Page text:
7. Value Capture Pivot: Change the way revenue is generated, like when The New York Times transitioned from advertising to a subscription model.
  8. Engine of Growth Pivot: Switch to a different growth strategy. (See our next lesson.)
  9. Channel Pivot: Change the method of delivering your product, such as going from retail sales to direct to consumer.
  10. Technology Pivot: Shift to a different technology foundation.

In summary: In the fast-paced world of startups, being able to decide when to pivot or persevere is key. It’s about adapting quickly, based on solid data. Each pivot is a bet on a new direction, hoping to find the path to success.

Guess the Answer – Quiz Challenge

According to Eric Ries, a startup should consider a pivot when their are no longer improving.

Actionable metrics

Sales figures

Engines of growth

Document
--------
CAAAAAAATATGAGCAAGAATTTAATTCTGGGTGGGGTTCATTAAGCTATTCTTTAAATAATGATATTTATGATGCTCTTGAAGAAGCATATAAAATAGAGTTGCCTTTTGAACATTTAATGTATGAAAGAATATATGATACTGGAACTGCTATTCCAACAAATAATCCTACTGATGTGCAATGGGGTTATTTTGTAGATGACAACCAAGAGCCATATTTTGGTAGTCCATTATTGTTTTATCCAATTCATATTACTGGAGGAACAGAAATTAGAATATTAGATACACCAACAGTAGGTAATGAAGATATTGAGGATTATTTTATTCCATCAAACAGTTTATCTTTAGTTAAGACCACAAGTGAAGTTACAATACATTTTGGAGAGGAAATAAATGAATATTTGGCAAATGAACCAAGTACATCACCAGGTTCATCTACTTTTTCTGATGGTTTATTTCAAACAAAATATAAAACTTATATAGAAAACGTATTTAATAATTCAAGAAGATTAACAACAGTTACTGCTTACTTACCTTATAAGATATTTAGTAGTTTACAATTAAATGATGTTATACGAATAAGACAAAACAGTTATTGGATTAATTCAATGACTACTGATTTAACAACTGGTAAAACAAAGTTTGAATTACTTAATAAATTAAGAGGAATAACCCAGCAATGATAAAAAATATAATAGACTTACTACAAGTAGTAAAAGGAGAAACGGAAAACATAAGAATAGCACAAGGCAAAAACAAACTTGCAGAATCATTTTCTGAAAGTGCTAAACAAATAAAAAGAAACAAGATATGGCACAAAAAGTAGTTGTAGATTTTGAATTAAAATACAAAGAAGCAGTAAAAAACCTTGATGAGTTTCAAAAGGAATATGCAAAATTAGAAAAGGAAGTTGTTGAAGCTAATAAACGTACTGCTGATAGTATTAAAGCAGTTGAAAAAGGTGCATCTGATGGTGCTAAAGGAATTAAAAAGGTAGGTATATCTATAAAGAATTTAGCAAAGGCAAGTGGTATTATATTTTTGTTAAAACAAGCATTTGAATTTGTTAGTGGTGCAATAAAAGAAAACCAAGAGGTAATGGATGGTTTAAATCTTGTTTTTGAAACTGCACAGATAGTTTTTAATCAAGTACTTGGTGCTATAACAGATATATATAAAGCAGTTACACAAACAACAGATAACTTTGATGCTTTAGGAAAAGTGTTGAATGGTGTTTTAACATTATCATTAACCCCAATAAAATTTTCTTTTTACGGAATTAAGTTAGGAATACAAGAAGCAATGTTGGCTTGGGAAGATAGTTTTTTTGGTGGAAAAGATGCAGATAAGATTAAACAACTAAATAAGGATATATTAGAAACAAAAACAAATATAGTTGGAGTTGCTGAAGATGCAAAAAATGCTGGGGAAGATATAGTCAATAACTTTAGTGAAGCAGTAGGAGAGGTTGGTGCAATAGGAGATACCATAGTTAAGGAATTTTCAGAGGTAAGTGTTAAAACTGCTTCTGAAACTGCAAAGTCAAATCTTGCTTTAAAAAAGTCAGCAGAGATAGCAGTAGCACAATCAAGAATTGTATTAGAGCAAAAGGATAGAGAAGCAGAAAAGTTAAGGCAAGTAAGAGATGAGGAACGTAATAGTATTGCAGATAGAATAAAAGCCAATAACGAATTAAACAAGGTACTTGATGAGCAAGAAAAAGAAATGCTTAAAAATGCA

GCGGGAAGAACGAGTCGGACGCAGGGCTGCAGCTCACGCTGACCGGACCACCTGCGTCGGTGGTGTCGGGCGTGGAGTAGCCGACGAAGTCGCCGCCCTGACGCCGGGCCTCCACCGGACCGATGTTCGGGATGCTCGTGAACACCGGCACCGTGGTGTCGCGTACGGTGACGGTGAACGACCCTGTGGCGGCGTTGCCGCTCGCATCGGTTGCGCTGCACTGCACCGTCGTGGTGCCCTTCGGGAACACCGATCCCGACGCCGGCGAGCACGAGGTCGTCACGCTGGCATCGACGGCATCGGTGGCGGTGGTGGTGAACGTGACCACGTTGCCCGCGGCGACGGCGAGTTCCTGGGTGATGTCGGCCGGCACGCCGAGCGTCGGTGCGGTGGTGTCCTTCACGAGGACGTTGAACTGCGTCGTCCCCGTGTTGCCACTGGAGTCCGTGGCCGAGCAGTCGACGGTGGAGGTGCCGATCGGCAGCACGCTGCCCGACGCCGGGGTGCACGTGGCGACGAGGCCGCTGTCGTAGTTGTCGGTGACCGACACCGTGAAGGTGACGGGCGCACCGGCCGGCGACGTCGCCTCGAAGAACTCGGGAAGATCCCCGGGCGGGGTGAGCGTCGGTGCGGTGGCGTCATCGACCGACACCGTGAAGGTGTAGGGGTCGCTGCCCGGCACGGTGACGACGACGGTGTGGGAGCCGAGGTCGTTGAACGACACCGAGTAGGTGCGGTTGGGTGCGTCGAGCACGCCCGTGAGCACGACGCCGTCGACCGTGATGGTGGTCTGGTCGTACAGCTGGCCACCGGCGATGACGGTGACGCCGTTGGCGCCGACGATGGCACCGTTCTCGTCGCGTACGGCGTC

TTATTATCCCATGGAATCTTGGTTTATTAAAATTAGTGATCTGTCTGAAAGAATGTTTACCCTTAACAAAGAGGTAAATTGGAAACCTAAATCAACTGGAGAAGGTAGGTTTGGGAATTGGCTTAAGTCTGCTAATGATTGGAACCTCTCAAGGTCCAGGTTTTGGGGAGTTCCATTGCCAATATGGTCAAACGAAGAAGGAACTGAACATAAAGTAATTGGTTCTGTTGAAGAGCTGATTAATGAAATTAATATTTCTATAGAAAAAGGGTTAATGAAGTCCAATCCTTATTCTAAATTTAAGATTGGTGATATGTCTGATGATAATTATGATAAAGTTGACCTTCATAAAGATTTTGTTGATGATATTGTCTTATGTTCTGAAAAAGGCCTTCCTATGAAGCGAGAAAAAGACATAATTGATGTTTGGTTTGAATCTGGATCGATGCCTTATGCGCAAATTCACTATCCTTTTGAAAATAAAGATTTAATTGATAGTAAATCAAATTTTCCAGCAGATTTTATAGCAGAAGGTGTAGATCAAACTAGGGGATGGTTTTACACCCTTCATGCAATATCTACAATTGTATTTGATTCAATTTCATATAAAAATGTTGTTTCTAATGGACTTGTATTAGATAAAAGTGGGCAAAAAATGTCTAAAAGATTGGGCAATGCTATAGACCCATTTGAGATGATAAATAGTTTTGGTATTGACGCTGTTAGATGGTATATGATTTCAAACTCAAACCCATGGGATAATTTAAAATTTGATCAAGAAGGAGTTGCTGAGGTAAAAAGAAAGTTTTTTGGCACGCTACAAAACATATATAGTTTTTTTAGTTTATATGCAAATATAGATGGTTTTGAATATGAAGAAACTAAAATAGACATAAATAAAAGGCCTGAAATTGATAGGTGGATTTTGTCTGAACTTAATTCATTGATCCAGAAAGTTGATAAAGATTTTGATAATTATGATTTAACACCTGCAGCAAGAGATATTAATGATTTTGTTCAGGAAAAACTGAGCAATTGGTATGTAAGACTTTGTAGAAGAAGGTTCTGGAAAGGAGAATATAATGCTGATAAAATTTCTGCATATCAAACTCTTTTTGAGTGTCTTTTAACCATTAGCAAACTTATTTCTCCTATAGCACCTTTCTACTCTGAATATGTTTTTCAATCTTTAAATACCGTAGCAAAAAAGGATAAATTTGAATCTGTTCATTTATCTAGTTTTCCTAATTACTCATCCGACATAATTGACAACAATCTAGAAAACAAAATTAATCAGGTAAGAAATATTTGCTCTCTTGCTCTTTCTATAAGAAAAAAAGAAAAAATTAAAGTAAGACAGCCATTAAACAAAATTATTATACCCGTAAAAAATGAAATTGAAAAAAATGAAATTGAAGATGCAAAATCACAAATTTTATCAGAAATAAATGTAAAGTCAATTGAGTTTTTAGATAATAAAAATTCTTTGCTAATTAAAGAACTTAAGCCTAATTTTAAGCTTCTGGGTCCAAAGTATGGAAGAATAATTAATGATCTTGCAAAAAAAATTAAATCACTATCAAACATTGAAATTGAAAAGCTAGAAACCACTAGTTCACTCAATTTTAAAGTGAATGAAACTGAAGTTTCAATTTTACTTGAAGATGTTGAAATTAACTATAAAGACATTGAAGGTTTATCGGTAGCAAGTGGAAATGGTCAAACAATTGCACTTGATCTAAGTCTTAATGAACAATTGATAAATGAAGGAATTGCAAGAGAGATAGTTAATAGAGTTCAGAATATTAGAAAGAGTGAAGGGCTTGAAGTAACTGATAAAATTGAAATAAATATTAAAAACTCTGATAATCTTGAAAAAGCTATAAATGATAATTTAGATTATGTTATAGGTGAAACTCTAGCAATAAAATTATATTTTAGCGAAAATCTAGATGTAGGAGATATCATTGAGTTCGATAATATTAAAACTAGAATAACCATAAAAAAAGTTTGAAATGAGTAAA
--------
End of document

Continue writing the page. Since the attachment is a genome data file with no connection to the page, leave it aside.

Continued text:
Market shares

🚀 6. The 3 Engines of Growth: Choosing your right path to scale – subscription growth, viral marketing, or paid acquisition

Imagine your startup as a vehicle speeding towards success. The engine you choose is critical – it powers your journey. Understanding the three engines of growth Eric Ries outlines in “The Lean Startup” can be the difference between a smooth ride and running out of gas.

What are the 3 Engines of Growth?:

  1. Repeat Customers: This engine is all about customer retention. The idea is simple: keep more customers than you lose. Think about services with subscriptions like Netflix, Amazon Prime, or creators on Patreon. Your goal here is to reduce the churn rate – the number of customers who stop using your service. If you can keep your churn rate low while adding new users, you’re golden.
  2. Viral Spread: Ever wonder how Facebook or TikTok exploded in popularity? It’s all about word-of-mouth and making your product contagious. Your customers do the marketing for you. The key metric here is the viral coefficient – ideally, each customer should bring in at least one more.